The back-to-school period brings lots of new beginnings. New beginnings are exciting but also bring challenges, especially for students with diabetes in the later years of high school.
These are the years when teens start to transition from the security of the family care network to independent diabetes management. This often includes taking on the responsibility of handling Diabetes Care Plans and the sometimes frustrating task of communicating needs and preferences to new friends and new teaching staff alike.
Check out our tips and recommendations for coping with diabetes in school.
Parents usually take responsibility for developing a Diabetes Care Plan for younger students in school. This is an important plan that’s designed to provide essential practical information and direction with regard to diabetes management. Older students may want to ask for a parent’s assistance to ensure a care plan remains in place in school through the later years.
A Diabetes Care Plan helps keep students safe by preparing for problems ahead of time. Importantly, it also makes everyday school life easier for students by laying out special permissions that should be given. These include permission to eat and drink and use the washroom when needed, and to visit the school nurse whenever required. It also allows for time off school to attend medical appointments.
For more information, check the Diabetes Canada publication ‘Guidelines for the care of students living with diabetes at school. or the Position Statement from the Canadian Paediatric Society, ‘Managing type 1 diabetes in school: recommendations for policy and practice.’
Think through potential challenges
Most students with diabetes can tell stories of misunderstandings that have arisen over finger pricking, insulin injections, or insulin pumps. The latter are frequently mistaken for cell phones by people without diabetes knowledge. This can lead to reprimands for breaking school rules with perceived texting etc.
Every new person can mean a new decision to make about how much to disclose and what education or information is required. Many students don’t want to stand out by making a big deal about their diabetes, but a little education ahead of time can help to avoid bigger issues later.
Make sure the necessary school personnel are aware of any diabetes supplies or devices that will be used. You may also want to discuss the option of making a brief presentation to your classmates about diabetes. Include information about diabetes management and symptoms of hypoglycemia/hyperglycemia.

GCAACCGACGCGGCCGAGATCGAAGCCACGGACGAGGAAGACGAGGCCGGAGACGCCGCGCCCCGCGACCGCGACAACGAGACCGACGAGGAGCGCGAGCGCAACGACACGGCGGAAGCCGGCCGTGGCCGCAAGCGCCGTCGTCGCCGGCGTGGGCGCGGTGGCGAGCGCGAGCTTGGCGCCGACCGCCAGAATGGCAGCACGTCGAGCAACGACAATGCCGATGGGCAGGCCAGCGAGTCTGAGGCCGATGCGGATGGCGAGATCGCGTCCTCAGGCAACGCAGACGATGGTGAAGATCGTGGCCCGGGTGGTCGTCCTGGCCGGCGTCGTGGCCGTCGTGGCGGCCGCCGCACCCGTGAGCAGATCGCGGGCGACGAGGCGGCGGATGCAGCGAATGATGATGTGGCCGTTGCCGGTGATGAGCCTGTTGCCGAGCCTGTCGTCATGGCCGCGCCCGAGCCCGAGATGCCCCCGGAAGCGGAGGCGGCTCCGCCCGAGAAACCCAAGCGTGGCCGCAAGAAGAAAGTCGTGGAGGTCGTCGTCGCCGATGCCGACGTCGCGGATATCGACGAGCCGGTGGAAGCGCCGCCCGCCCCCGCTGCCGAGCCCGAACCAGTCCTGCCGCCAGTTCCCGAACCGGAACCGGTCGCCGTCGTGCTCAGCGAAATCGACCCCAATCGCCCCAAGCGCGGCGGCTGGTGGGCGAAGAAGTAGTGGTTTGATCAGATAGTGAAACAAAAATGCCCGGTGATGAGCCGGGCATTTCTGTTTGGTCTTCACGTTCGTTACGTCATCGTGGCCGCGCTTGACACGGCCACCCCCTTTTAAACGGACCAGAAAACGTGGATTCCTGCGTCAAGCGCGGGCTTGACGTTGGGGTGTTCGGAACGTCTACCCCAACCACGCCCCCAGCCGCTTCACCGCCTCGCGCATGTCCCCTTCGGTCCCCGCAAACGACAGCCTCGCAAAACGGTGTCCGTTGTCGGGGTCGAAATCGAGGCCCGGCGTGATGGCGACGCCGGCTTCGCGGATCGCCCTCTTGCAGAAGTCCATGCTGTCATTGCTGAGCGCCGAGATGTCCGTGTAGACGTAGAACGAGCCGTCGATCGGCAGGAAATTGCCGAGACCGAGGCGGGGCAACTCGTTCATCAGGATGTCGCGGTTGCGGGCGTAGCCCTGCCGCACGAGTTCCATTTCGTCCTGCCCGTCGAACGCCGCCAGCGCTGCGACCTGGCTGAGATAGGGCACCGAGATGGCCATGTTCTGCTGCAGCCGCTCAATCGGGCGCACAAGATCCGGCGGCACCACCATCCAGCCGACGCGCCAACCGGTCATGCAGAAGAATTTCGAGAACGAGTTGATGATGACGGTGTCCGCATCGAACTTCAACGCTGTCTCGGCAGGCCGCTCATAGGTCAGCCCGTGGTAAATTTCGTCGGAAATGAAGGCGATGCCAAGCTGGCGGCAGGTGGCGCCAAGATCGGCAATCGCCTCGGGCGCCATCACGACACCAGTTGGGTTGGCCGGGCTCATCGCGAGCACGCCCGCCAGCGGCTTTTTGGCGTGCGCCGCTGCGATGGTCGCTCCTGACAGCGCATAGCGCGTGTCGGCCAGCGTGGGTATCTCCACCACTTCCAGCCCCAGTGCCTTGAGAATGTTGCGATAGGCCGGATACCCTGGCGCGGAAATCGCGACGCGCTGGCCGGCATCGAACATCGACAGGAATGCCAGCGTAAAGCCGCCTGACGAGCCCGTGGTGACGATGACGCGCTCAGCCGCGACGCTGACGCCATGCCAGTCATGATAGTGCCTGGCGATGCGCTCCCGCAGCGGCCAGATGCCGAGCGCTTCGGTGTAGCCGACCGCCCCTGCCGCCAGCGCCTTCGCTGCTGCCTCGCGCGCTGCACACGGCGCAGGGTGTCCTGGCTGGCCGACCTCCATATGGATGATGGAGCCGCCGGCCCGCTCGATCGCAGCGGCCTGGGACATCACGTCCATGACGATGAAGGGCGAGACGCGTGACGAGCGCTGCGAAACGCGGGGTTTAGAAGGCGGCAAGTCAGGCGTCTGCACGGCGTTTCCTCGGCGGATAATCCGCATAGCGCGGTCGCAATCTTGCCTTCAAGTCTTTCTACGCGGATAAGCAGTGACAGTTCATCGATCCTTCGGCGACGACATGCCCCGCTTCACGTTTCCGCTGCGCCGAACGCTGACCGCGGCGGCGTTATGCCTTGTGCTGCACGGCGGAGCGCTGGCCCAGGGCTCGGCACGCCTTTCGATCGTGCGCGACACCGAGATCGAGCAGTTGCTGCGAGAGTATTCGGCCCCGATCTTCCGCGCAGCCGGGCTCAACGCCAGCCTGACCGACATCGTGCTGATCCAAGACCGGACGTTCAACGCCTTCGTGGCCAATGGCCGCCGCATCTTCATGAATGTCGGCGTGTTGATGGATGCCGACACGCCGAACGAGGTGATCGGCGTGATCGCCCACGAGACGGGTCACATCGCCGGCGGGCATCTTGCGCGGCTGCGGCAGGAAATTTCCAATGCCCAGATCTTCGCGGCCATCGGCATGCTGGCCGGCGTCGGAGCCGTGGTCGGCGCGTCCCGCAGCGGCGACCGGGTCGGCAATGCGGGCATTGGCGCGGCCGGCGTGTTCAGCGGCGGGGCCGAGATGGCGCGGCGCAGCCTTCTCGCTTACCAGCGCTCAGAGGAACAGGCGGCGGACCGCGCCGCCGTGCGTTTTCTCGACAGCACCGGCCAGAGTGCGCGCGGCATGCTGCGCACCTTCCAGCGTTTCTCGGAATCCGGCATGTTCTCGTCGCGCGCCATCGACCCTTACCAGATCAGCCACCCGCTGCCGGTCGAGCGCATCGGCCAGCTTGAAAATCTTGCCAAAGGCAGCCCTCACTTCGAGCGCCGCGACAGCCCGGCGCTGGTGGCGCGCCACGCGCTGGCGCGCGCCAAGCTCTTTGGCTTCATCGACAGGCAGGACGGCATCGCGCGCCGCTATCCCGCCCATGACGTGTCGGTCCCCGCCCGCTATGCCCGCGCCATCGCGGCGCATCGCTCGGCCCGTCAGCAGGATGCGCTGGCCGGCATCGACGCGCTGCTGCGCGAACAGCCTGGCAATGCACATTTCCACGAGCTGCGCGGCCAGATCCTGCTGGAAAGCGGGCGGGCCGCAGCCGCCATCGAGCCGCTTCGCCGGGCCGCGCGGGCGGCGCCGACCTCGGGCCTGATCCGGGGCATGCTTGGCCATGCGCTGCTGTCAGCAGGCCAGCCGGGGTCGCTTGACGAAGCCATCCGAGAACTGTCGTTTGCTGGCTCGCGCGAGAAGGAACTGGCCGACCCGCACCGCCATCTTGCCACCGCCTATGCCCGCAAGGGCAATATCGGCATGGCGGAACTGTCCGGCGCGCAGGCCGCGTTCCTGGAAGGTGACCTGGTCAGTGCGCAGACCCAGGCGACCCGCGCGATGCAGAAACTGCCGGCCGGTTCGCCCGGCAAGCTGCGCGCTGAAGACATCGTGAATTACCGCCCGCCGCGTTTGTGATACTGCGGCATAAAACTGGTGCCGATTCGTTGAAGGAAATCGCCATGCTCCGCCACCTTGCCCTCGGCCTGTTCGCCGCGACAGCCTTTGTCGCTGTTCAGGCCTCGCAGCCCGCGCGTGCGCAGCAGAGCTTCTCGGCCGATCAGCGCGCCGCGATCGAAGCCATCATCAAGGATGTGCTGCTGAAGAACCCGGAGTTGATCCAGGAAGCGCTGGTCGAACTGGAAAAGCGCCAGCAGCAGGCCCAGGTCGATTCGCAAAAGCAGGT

Think through how you will respond when encountering new people who are not familiar with diabetes. Prepare to be patient. Understand that people without diabetes will probably not be aware that it is a condition that must be managed in numerous ways every day.
Bite your tongue if need be when confronted with ignorant comments. Remember the power of patience and education to overcome others’ lack of understanding about diabetes. A good sense of humour can also come in very handy!
Build a support network
Knowing that close, reliable friends have your back can be critical to a positive school experience with diabetes. Talk about your diabetes with close friends, explaining that it’s a chronic disease but that you can live a relatively normal life for the most part. Be sure to point out that blood glucose highs and lows can occur, and that you need them to be able to recognize the symptoms and respond accordingly.
Be smart – be responsible
As you transition through the last years of high school, you will undoubtedly be facing many other challenges and changes on top of your diabetes. Don’t fall into the trap of letting your diabetes management slip into second place in the midst of everything else.
Recognize that your health must always come first. Stay in control of diabetes and you will stay in control of your life!
This means sticking to your diabetes management recommendations, even – and maybe especially – when other stresses arise. It also means maintaining close contact with your diabetes team, especially as you make the transition from a pediatric diabetes program to an adult program. For tips and guidelines as you make this move, check our expert blogger’s article Transitioning from pediatric to adult care.
Are you a parent or other caregiver of a teen with diabetes? Check out our article Supporting a teen with diabetes.
You may also want to check out www.diabetesatschool.ca for more information and resources.